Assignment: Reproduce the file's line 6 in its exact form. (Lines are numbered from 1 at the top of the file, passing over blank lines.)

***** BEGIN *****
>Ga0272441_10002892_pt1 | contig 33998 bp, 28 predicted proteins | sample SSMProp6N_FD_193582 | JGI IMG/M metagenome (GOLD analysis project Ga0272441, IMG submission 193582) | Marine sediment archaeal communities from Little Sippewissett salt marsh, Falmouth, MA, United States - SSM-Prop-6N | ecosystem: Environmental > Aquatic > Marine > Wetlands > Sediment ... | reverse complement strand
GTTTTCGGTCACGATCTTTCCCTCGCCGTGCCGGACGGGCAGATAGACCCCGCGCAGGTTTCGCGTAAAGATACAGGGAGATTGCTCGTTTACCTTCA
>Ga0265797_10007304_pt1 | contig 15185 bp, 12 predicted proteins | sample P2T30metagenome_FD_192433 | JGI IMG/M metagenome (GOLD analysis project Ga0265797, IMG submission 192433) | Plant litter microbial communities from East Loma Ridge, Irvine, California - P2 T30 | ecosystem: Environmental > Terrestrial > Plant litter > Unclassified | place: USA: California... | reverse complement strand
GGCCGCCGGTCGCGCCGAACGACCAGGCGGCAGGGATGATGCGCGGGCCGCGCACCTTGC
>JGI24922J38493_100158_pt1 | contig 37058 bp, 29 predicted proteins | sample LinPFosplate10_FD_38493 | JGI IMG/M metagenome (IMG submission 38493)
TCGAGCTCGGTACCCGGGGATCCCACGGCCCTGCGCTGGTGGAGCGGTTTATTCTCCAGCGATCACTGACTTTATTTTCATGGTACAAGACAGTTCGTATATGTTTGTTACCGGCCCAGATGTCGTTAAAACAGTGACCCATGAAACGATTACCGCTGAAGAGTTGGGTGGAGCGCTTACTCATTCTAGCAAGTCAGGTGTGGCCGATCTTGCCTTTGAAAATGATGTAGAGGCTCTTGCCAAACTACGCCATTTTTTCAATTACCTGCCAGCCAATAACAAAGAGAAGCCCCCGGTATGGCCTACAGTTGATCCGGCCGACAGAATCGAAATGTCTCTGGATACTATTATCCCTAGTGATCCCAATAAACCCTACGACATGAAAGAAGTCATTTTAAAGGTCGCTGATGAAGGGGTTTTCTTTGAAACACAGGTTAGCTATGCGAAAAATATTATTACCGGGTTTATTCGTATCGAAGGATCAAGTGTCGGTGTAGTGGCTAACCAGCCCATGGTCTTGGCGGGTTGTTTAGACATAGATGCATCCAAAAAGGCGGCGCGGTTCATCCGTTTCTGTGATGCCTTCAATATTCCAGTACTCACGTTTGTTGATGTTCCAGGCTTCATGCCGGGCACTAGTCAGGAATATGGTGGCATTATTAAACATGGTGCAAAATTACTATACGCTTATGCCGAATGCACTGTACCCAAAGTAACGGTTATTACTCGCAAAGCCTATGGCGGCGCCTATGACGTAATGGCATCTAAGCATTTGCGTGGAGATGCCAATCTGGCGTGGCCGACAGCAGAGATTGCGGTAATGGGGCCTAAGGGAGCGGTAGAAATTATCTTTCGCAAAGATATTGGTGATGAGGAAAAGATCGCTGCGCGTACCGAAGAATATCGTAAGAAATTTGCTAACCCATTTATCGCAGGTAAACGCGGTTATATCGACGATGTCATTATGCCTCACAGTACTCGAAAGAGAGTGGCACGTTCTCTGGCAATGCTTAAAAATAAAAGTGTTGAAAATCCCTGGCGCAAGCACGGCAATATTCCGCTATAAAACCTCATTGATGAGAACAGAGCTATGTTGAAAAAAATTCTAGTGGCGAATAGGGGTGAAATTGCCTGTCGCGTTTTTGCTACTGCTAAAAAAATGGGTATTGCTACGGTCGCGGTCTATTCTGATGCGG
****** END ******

TCGAGCTCGGTACCCGGGGATCCCACGGCCCTGCGCTGGTGGAGCGGTTTATTCTCCAGCGATCACTGACTTTATTTTCATGGTACAAGACAGTTCGTATATGTTTGTTACCGGCCCAGATGTCGTTAAAACAGTGACCCATGAAACGATTACCGCTGAAGAGTTGGGTGGAGCGCTTACTCATTCTAGCAAGTCAGGTGTGGCCGATCTTGCCTTTGAAAATGATGTAGAGGCTCTTGCCAAACTACGCCATTTTTTCAATTACCTGCCAGCCAATAACAAAGAGAAGCCCCCGGTATGGCCTACAGTTGATCCGGCCGACAGAATCGAAATGTCTCTGGATACTATTATCCCTAGTGATCCCAATAAACCCTACGACATGAAAGAAGTCATTTTAAAGGTCGCTGATGAAGGGGTTTTCTTTGAAACACAGGTTAGCTATGCGAAAAATATTATTACCGGGTTTATTCGTATCGAAGGATCAAGTGTCGGTGTAGTGGCTAACCAGCCCATGGTCTTGGCGGGTTGTTTAGACATAGATGCATCCAAAAAGGCGGCGCGGTTCATCCGTTTCTGTGATGCCTTCAATATTCCAGTACTCACGTTTGTTGATGTTCCAGGCTTCATGCCGGGCACTAGTCAGGAATATGGTGGCATTATTAAACATGGTGCAAAATTACTATACGCTTATGCCGAATGCACTGTACCCAAAGTAACGGTTATTACTCGCAAAGCCTATGGCGGCGCCTATGACGTAATGGCATCTAAGCATTTGCGTGGAGATGCCAATCTGGCGTGGCCGACAGCAGAGATTGCGGTAATGGGGCCTAAGGGAGCGGTAGAAATTATCTTTCGCAAAGATATTGGTGATGAGGAAAAGATCGCTGCGCGTACCGAAGAATATCGTAAGAAATTTGCTAACCCATTTATCGCAGGTAAACGCGGTTATATCGACGATGTCATTATGCCTCACAGTACTCGAAAGAGAGTGGCACGTTCTCTGGCAATGCTTAAAAATAAAAGTGTTGAAAATCCCTGGCGCAAGCACGGCAATATTCCGCTATAAAACCTCATTGATGAGAACAGAGCTATGTTGAAAAAAATTCTAGTGGCGAATAGGGGTGAAATTGCCTGTCGCGTTTTTGCTACTGCTAAAAAAATGGGTATTGCTACGGTCGCGGTCTATTCTGATGCGG